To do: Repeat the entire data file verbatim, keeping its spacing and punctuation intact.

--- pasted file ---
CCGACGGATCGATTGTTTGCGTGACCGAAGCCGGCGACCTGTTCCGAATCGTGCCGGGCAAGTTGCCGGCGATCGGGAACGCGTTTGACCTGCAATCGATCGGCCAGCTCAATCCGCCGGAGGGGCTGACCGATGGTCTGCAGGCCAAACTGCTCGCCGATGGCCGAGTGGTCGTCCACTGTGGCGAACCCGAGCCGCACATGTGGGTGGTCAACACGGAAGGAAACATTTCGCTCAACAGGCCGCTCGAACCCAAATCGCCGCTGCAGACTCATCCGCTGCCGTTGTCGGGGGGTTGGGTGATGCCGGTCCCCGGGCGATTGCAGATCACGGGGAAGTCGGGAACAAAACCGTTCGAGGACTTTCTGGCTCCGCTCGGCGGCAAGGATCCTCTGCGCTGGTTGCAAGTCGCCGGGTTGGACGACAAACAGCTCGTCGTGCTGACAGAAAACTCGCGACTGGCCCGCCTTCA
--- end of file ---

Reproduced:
CCGACGGATCGATTGTTTGCGTGACCGAAGCCGGCGACCTGTTCCGAATCGTGCCGGGCAAGTTGCCGGCGATCGGGAACGCGTTTGACCTGCAATCGATCGGCCAGCTCAATCCGCCGGAGGGGCTGACCGATGGTCTGCAGGCCAAACTGCTCGCCGATGGCCGAGTGGTCGTCCACTGTGGCGAACCCGAGCCGCACATGTGGGTGGTCAACACGGAAGGAAACATTTCGCTCAACAGGCCGCTCGAACCCAAATCGCCGCTGCAGACTCATCCGCTGCCGTTGTCGGGGGGTTGGGTGATGCCGGTCCCCGGGCGATTGCAGATCACGGGGAAGTCGGGAACAAAACCGTTCGAGGACTTTCTGGCTCCGCTCGGCGGCAAGGATCCTCTGCGCTGGTTGCAAGTCGCCGGGTTGGACGACAAACAGCTCGTCGTGCTGACAGAAAACTCGCGACTGGCCCGCCTTCA